Monica Lewinsky wishes her own case could have gotten the Mueller treatment.
The woman caught in the center of Bill Clinton’s impeachment proceedings took to the internet this week to lament that information about her own scandal was not hidden the way the Russia investigation has been. Lewinsky’s affair with President Clinton was a centerpiece of the report put together by special counsel Kenneth Starr — one that eventually led to Clinton’s impeachment. The report itself was released to members of Congress and to the media, as well.
The report on Russian interference in the 2016 election and allegations that Russia colluded with Trump’s campaign, by contrast, has not seen the light of day. Attorney General William Barr has delivered a summary of the report to lawmakers, and it is not clear when — or if — it could ever become public.
As Newsweek noted, Monica Lewinsky seemed dismayed at the difference as regards the treatment of the two reports. She took to Twitter to post a reaction to an observation from law professor Orin Kerr about the difference in the two reports.
“Imagine if the Starr Report had been provided only to President Clinton’s Attorney General, Janet Reno, who then read it privately and published a 4-page letter based on her private reading stating her conclusion that President Clinton committed no crimes,” Kerr wrote.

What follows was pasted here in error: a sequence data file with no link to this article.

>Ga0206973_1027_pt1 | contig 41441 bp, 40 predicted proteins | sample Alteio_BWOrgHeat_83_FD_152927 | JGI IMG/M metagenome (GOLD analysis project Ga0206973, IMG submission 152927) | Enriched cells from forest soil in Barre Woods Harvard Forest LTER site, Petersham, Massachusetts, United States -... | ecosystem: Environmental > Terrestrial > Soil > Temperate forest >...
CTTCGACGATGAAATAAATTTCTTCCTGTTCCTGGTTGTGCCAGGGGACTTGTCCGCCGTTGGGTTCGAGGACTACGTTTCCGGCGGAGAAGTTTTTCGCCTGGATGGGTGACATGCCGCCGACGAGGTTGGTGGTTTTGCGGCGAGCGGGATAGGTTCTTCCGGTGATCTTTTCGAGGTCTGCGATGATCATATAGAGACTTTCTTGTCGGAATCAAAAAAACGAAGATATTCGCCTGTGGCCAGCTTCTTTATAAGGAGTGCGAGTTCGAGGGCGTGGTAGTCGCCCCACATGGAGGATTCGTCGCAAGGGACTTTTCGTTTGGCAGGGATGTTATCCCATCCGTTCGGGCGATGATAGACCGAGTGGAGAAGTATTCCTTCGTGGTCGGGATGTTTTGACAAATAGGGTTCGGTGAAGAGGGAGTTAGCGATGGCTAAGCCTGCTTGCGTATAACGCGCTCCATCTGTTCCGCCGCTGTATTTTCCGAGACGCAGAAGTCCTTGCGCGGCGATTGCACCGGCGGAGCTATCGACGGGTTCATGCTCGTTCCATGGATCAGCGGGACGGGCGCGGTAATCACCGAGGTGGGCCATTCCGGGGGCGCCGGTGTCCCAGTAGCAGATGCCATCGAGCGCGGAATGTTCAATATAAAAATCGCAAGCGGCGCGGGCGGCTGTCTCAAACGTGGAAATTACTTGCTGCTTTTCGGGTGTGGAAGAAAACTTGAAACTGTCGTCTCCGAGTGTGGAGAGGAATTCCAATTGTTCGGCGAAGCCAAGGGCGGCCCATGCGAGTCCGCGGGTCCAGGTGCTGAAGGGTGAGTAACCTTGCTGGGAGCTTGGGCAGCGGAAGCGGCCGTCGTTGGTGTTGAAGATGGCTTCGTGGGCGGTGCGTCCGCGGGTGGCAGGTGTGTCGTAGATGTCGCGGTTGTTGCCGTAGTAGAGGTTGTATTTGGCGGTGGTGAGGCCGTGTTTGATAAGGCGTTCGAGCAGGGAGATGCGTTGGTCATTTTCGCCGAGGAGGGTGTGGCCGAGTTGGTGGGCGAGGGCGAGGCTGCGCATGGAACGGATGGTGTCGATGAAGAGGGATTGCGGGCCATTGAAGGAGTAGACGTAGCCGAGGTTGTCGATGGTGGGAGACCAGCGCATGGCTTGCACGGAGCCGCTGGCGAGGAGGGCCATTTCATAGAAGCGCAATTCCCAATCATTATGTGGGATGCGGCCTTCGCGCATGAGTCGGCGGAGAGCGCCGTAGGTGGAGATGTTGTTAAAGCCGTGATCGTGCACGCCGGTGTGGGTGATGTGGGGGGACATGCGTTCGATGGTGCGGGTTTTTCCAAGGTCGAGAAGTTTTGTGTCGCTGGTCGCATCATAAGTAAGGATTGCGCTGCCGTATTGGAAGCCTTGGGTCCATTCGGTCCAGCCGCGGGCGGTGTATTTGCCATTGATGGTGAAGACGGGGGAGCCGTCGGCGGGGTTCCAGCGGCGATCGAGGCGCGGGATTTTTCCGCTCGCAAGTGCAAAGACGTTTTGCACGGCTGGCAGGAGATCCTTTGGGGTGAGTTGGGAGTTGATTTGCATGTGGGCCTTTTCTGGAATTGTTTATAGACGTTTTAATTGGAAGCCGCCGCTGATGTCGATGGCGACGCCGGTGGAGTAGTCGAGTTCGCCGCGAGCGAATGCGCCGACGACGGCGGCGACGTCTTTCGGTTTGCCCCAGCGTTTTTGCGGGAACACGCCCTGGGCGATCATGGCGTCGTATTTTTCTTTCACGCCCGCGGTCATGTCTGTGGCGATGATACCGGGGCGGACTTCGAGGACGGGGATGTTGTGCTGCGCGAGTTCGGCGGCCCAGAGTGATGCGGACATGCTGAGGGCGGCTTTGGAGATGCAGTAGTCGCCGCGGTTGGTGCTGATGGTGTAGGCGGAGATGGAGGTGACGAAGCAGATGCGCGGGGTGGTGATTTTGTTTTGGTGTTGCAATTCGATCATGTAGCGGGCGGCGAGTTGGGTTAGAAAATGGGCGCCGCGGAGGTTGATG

“If. F******. Only.” Lewinsky responded.
Monica Lewinsky has been open about her role in the scandal that led to Bill Clinton’s impeachment, and the effect it had on her life for decades afterward. She recently appeared on a segment of John Oliver’s Last Week Tonight, and said that she experienced an “avalanche of pain and humiliation” afterward. The incident reportedly had a huge impact on her self-esteem.
Lewinsky said she endured “one of the worst internet-fueled public shamings of all time” as she became the punchline to a scandal that actually led to higher approval ratings for Bill Clinton. As The Daily Mail noted, the affair took a huge toll on Lewinsky’s mental health.
“Part of my vanity now comes from the wounds of having been made fun of for my weight, people saying I was unattractive,” she shared.
“It was terrifying not only because I was watching myself, or this version of myself, running away from me, but my identity — my identity was stolen in a different way,” Monica Lewinsky added.
Monica Lewinsky ‘wins the internet’ with fierce 3-word take on Mueller’s report https://t.co/U9n1Vh6JQU— MarketWatch (@MarketWatch) March 27, 2019
Monica Lewinsky told Oliver that she did some “stupid things” as a 22-year-old intern, but said she did not deserve the backlash she faced. Lewinsky said it was difficult to get a job for many years afterward, and even today she remains in the spotlight for her role in the scandal.